Both the Federal Individuals with Disabilities Education Act (IDEA) and Delaware State law require that a free appropriate public education (FAPE) be made available to all eligible children with disabilities. FAPE is an individualized program of special education and related services that are provided, at no cost to the parents, to a child with a disability according to that child’s IEP (individualized education program).
The IEP is the written “blueprint” for each child with a disability that includes detailed information about the special education and related services the child will receive, including:
In its 1982 Rowley decision, the United States Supreme Court decided that a child would receive FAPE if the child’s IEP was “reasonably calculated to enable the child to achieve educational benefits.” Since that time, many courts have interpreted the IDEA to require that this requirement is met if a child receives only more than “de minimis” (a little more than none) educational benefit.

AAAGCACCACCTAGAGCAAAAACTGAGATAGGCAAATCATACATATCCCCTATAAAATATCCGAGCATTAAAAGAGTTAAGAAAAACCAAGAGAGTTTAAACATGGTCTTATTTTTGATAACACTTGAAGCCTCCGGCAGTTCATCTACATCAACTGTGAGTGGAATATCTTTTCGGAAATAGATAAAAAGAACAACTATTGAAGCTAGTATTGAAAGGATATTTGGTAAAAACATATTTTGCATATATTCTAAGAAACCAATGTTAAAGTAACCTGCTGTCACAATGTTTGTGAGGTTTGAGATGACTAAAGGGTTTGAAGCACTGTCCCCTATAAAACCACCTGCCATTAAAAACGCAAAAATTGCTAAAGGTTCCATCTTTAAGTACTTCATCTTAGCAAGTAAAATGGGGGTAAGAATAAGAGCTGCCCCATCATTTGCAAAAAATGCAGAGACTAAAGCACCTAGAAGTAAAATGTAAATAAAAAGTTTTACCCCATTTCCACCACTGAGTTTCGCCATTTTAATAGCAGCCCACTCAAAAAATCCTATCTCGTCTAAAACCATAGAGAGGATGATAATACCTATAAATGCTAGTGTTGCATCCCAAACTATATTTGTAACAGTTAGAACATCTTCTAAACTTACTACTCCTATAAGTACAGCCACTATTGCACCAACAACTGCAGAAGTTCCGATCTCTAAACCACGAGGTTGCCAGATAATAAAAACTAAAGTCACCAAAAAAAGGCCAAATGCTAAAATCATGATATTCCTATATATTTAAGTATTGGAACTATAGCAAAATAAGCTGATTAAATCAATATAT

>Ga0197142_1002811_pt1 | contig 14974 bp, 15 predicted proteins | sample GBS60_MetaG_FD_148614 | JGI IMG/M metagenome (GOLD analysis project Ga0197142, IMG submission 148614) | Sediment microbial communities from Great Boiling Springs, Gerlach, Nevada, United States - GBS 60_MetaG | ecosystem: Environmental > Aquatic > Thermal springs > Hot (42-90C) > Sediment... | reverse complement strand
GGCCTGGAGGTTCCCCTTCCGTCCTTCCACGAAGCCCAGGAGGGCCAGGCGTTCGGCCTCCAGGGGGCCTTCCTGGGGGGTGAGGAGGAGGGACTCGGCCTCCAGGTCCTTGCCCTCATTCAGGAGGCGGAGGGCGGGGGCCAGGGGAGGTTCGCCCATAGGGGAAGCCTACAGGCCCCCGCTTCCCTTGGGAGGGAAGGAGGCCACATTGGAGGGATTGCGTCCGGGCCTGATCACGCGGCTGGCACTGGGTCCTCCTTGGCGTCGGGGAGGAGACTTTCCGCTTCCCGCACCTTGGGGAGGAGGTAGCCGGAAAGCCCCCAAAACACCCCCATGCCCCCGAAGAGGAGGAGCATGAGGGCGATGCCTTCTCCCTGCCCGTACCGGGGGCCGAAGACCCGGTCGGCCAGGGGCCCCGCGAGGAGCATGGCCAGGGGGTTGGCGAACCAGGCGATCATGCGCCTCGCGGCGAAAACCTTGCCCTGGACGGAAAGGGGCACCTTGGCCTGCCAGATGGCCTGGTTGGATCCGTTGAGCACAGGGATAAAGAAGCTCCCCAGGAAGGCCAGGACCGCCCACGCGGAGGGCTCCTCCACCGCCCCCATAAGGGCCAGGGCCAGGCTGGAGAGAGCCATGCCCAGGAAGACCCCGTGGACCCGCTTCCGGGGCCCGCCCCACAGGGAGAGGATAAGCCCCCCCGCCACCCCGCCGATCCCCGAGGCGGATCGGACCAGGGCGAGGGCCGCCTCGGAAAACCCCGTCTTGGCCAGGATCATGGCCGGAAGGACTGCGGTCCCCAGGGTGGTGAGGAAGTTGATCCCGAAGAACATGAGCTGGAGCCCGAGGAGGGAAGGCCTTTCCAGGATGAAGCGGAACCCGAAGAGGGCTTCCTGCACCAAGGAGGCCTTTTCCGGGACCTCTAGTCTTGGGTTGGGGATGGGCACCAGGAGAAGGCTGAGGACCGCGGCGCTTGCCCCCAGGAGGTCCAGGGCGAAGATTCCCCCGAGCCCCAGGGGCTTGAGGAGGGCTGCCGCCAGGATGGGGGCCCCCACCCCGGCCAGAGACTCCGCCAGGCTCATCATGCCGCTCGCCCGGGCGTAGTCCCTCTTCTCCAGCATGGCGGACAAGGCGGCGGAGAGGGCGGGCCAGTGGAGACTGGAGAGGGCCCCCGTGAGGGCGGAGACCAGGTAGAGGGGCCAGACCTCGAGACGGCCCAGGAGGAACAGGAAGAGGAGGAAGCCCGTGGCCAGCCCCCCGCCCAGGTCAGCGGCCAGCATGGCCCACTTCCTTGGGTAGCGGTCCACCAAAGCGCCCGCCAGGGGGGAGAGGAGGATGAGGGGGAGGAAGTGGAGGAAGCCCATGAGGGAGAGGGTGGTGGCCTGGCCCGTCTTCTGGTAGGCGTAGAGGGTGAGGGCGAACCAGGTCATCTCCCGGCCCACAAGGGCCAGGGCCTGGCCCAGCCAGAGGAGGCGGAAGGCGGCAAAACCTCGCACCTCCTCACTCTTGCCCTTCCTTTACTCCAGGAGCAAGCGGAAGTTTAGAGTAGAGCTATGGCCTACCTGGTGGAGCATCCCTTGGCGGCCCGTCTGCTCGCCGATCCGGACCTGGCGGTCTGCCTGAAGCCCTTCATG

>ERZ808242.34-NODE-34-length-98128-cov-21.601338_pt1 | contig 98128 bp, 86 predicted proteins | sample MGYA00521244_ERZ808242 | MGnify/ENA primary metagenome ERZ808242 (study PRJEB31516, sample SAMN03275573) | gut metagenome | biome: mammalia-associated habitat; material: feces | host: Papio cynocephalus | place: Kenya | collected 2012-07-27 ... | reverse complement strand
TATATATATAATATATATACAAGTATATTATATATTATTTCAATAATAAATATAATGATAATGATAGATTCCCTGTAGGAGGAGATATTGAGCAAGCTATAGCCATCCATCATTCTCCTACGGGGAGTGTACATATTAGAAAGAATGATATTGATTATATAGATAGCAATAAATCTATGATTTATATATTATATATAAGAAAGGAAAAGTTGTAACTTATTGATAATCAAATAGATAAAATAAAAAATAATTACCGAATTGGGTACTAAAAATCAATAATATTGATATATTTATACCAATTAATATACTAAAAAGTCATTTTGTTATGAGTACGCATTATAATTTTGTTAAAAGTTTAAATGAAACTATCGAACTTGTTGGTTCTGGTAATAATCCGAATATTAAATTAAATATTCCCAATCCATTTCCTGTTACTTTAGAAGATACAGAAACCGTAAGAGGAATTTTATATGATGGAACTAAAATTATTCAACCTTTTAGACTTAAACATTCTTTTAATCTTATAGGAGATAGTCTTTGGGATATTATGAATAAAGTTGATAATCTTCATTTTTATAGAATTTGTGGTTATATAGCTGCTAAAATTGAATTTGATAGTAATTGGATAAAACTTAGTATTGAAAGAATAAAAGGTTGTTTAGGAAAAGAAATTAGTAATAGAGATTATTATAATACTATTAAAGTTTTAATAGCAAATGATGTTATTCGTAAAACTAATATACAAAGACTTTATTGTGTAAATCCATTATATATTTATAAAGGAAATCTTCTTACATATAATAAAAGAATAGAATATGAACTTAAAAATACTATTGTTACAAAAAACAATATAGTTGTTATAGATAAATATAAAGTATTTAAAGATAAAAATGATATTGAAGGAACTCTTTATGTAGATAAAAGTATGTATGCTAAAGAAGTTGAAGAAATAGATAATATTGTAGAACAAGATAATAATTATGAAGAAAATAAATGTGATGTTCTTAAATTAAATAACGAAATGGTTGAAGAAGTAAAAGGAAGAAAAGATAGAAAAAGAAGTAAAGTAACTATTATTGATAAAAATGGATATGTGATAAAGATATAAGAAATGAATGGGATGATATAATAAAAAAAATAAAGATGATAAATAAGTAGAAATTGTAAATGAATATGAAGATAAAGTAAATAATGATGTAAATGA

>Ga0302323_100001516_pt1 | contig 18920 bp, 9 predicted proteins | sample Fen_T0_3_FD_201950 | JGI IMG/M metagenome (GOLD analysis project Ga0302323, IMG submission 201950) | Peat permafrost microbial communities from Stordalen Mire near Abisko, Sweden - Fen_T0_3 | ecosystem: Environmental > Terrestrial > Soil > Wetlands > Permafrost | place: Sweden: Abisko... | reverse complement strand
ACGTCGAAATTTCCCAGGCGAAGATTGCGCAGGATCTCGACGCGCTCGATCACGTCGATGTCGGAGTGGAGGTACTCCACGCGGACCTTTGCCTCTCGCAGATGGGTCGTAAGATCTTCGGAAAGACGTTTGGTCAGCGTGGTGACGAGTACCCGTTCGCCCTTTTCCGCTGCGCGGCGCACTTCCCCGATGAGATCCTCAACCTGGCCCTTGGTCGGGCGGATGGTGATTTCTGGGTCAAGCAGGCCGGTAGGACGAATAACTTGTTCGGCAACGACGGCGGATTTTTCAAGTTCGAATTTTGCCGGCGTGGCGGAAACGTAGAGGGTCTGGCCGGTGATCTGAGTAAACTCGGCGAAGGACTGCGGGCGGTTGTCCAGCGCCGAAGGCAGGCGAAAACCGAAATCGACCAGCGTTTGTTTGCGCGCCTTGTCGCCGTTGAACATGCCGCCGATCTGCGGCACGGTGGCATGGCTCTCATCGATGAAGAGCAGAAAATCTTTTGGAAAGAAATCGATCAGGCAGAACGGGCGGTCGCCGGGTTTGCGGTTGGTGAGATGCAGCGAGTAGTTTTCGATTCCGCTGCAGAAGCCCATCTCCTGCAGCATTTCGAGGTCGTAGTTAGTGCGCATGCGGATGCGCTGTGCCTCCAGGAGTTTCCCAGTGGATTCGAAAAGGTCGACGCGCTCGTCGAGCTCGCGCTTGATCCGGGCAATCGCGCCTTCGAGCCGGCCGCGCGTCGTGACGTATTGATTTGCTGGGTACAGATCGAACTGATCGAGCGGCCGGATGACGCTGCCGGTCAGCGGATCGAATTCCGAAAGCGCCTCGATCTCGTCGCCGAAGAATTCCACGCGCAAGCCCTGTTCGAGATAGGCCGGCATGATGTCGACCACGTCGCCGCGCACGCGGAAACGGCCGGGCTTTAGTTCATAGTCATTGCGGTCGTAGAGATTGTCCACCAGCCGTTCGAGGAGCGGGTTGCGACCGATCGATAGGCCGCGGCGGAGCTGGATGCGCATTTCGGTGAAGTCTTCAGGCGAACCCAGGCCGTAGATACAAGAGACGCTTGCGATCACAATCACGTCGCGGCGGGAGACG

In its March 2017 decision in the Endrew F case, the Supreme Court went much further. The Court stated that, “a student offered an educational program providing merely more than “de minimis” progress from year to year can hardly be said to have been offered an education at all. The IDEA demands more.” The Court’s decision means that the educational program for each child with a disability must be appropriately ambitious in light of his or her circumstances and every child should have the chance to meet challenging objectives.
In developing a child’s IEP, the IEP team must consider what services and opportunities the child has been provided in the past, what progress the child has made in the past, and what changes are needed in services and learning opportunities offered to the child. This requirement must be read in light of the IDEA’s requirement that the IEP must address how the child will be involved and progress in the general education curriculum.
PIC Presentation – United States Supreme Court Decision – Endrew F
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